Wednesday, May 27, 2015

Why Paint the Subject You Choose

During reception at Crossroads Gallery
Recently, I was asked to give an artist talk to accompany the showing of my work at Crossroads Gallery in Falls Church, Virginia. The gallery is a stunning space, and I am grateful to have my work displayed there. Although I have spoken about art, my own and generally, the conversations tend to be snippets regarding my technique and perhaps the specific inspiration for an individual piece. This time I wanted to share something different. What I wanted to cover was why I chose the subjects that I chose. Here is an excerpt of the artist talk:

People often ask me when I started making artwork. My answer is that I can’t remember when I started making artwork because I have been making art since I was a child. I studied art in college and worked as a graphic designer for 17 years, during which time, I continued taking classes and drawing and painting. But why did I choose to concentrate on the landscape as a subject? Well, I have given that a lot of thought. As a result of being a people person, and an extrovert, I had originally thought about making portraits. I studied with well-known portrait painters and worked from the live model as well—and I enjoyed it— but that path wasn’t feeding my soul. So, I decided to try something else, but what?

Talking with visitors at the reception for Converging, an exhibition of my paintings along with David Barnes' glass art
I am an introspective extrovert, so I think A LOT about what makes others tick and what makes me tick too. It is part of the human condition to experience negative things in our lives. What do we do when that happens? The answer is different for everyone. Some people listen to music, some dance, some sleep or go to the movies or lose themselves in a book. These are all good solutions. What I do, almost literally, is run to the woods or to a body of water. Since I was a child, in the mountains of West Virginia, nature has been a comfort to me in times of stress. Is it any wonder that I gravitated to the landscape as my subject? When people see my work in my studio, they often say that the art makes them feel at peace and that they want to walk into the imagery. That is the best of compliments because that means that they “get it.” Those who want to have my work find peace in it. If at all possible, people can take that peace and bring it out into the world by being a bit stronger and happier.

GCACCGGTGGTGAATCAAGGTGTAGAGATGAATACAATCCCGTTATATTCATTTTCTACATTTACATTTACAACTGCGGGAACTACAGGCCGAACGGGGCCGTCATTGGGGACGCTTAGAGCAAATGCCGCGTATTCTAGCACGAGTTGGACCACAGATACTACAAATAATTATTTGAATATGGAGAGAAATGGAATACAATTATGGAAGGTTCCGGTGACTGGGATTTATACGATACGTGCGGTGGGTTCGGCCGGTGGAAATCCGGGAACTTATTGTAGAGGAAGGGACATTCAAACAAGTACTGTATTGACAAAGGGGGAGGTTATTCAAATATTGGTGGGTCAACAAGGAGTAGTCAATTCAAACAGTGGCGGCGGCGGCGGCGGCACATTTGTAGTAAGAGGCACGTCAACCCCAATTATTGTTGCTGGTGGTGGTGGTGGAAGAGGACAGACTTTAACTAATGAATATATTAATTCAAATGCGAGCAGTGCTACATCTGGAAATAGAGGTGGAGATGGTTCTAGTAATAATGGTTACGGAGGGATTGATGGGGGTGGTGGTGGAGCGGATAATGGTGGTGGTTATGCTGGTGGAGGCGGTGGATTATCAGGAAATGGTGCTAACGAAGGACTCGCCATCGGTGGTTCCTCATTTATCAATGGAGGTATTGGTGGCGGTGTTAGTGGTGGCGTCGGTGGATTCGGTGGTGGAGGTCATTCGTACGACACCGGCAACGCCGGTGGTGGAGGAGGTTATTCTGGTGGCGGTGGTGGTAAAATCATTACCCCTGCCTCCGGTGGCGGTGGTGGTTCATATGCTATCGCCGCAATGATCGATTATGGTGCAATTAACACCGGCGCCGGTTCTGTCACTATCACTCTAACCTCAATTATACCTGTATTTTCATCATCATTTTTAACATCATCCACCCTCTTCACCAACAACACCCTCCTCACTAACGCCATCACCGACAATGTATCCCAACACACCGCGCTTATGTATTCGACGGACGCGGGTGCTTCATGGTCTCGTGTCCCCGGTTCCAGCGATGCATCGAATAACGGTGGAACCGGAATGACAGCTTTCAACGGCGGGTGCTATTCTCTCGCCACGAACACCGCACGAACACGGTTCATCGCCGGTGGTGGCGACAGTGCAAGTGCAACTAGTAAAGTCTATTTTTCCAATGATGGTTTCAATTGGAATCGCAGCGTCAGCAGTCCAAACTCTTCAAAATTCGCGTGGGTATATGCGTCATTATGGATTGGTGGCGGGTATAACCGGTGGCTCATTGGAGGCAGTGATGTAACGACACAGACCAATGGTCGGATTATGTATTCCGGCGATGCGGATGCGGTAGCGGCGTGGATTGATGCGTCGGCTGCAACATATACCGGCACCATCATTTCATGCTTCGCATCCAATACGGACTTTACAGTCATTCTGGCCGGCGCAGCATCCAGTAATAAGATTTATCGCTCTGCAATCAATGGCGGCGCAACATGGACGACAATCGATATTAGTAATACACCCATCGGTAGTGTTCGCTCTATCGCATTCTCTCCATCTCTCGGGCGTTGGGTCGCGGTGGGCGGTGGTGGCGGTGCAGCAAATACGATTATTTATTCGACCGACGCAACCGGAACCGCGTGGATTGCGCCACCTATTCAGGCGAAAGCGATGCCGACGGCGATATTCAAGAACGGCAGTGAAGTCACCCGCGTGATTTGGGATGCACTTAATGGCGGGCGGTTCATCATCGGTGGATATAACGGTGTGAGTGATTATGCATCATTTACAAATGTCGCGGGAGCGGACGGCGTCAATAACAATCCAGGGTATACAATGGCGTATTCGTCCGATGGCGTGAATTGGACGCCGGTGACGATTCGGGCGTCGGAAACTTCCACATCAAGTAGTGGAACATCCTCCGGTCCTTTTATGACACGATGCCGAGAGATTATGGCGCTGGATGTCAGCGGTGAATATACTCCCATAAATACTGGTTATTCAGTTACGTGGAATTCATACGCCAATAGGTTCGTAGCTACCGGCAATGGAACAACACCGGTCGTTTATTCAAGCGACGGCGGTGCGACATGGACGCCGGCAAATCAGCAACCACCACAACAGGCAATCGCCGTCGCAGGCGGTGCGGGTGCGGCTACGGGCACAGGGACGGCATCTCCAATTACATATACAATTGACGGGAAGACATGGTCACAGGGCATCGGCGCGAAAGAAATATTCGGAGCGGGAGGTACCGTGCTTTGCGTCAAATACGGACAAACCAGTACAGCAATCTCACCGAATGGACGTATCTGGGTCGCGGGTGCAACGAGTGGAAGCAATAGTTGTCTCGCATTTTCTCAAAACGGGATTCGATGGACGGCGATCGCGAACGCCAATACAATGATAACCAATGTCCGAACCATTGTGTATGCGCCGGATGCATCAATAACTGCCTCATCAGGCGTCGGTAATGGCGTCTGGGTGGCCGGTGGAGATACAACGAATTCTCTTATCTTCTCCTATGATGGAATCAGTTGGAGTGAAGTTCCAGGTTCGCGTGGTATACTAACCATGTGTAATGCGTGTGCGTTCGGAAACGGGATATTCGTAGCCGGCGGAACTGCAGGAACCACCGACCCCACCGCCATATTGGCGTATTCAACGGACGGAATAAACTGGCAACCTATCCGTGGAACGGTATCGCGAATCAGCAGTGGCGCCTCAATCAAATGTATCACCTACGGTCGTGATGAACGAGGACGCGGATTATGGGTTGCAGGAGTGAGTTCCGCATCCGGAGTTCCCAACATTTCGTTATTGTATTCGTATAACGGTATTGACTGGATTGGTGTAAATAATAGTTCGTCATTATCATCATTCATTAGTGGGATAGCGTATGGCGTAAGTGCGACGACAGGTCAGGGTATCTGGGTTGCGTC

Grateful for a nice turn-out for the reception
One of my patrons  lives in Northern Virginia and also has a home in West Virginia. One of my paintings reminds him of a specific place that he clearly loves. Here's what he had to say about one of my paintings: 

"When I look at that painting, it brings me back to that field, and I can just imagine spending an afternoon there, reading a book and enjoying the sunshine and sound of birds and the fresh air. And since for a lot of reasons, I don't get to experience that reality on a daily basis as I'd otherwise like to, I find that your paintings are able to breathe a little bit of it into the days where I can't go back to that field in person.”

So, that is what I hope to bring to those who see and purchase my work. The gift of a location that brings them comfort and peace. 

Sending peace and comfort,